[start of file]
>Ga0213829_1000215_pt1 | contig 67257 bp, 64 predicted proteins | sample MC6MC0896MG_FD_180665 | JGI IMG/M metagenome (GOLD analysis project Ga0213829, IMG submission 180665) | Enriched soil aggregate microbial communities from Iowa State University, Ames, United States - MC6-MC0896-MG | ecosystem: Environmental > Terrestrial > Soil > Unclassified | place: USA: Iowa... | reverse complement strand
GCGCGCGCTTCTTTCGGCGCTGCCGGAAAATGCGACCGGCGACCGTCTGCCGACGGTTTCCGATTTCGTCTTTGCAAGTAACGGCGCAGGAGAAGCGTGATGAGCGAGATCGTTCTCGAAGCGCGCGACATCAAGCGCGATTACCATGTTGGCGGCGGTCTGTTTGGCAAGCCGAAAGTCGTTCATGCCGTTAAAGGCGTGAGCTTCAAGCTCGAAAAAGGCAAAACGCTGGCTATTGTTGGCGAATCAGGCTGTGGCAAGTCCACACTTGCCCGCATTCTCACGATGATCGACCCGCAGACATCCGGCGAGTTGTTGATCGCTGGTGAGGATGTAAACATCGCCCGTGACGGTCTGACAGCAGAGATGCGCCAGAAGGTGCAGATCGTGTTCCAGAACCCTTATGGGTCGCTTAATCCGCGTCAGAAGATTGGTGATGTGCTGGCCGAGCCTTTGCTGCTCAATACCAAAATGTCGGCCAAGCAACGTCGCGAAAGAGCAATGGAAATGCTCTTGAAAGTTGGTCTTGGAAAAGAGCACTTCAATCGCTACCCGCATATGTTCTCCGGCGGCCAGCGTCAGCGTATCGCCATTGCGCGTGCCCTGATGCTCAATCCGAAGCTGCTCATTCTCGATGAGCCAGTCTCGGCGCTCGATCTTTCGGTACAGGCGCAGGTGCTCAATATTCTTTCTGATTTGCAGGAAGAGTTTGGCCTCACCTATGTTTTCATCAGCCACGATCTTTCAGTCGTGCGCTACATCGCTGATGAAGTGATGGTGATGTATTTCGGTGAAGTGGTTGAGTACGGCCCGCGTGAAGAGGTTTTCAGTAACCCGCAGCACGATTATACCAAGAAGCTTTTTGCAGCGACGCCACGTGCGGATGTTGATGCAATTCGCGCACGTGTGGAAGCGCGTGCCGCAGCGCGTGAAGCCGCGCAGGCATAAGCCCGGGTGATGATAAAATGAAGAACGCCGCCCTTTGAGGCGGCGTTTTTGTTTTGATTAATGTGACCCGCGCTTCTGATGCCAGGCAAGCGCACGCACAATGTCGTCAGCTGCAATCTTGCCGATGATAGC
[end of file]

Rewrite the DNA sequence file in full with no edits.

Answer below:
>Ga0213829_1000215_pt1 | contig 67257 bp, 64 predicted proteins | sample MC6MC0896MG_FD_180665 | JGI IMG/M metagenome (GOLD analysis project Ga0213829, IMG submission 180665) | Enriched soil aggregate microbial communities from Iowa State University, Ames, United States - MC6-MC0896-MG | ecosystem: Environmental > Terrestrial > Soil > Unclassified | place: USA: Iowa... | reverse complement strand
GCGCGCGCTTCTTTCGGCGCTGCCGGAAAATGCGACCGGCGACCGTCTGCCGACGGTTTCCGATTTCGTCTTTGCAAGTAACGGCGCAGGAGAAGCGTGATGAGCGAGATCGTTCTCGAAGCGCGCGACATCAAGCGCGATTACCATGTTGGCGGCGGTCTGTTTGGCAAGCCGAAAGTCGTTCATGCCGTTAAAGGCGTGAGCTTCAAGCTCGAAAAAGGCAAAACGCTGGCTATTGTTGGCGAATCAGGCTGTGGCAAGTCCACACTTGCCCGCATTCTCACGATGATCGACCCGCAGACATCCGGCGAGTTGTTGATCGCTGGTGAGGATGTAAACATCGCCCGTGACGGTCTGACAGCAGAGATGCGCCAGAAGGTGCAGATCGTGTTCCAGAACCCTTATGGGTCGCTTAATCCGCGTCAGAAGATTGGTGATGTGCTGGCCGAGCCTTTGCTGCTCAATACCAAAATGTCGGCCAAGCAACGTCGCGAAAGAGCAATGGAAATGCTCTTGAAAGTTGGTCTTGGAAAAGAGCACTTCAATCGCTACCCGCATATGTTCTCCGGCGGCCAGCGTCAGCGTATCGCCATTGCGCGTGCCCTGATGCTCAATCCGAAGCTGCTCATTCTCGATGAGCCAGTCTCGGCGCTCGATCTTTCGGTACAGGCGCAGGTGCTCAATATTCTTTCTGATTTGCAGGAAGAGTTTGGCCTCACCTATGTTTTCATCAGCCACGATCTTTCAGTCGTGCGCTACATCGCTGATGAAGTGATGGTGATGTATTTCGGTGAAGTGGTTGAGTACGGCCCGCGTGAAGAGGTTTTCAGTAACCCGCAGCACGATTATACCAAGAAGCTTTTTGCAGCGACGCCACGTGCGGATGTTGATGCAATTCGCGCACGTGTGGAAGCGCGTGCCGCAGCGCGTGAAGCCGCGCAGGCATAAGCCCGGGTGATGATAAAATGAAGAACGCCGCCCTTTGAGGCGGCGTTTTTGTTTTGATTAATGTGACCCGCGCTTCTGATGCCAGGCAAGCGCACGCACAATGTCGTCAGCTGCAATCTTGCCGATGATAGC